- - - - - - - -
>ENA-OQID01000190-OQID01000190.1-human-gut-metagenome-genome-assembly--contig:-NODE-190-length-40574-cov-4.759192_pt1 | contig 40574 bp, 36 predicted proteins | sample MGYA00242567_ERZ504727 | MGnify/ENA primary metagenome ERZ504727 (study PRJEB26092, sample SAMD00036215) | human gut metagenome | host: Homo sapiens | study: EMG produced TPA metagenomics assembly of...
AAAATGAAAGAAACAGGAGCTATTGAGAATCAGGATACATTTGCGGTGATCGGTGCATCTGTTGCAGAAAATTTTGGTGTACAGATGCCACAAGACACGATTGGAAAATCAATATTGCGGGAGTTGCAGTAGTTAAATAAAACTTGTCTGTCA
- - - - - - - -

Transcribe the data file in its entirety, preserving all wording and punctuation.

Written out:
>ENA-OQID01000190-OQID01000190.1-human-gut-metagenome-genome-assembly--contig:-NODE-190-length-40574-cov-4.759192_pt1 | contig 40574 bp, 36 predicted proteins | sample MGYA00242567_ERZ504727 | MGnify/ENA primary metagenome ERZ504727 (study PRJEB26092, sample SAMD00036215) | human gut metagenome | host: Homo sapiens | study: EMG produced TPA metagenomics assembly of...
AAAATGAAAGAAACAGGAGCTATTGAGAATCAGGATACATTTGCGGTGATCGGTGCATCTGTTGCAGAAAATTTTGGTGTACAGATGCCACAAGACACGATTGGAAAATCAATATTGCGGGAGTTGCAGTAGTTAAATAAAACTTGTCTGTCA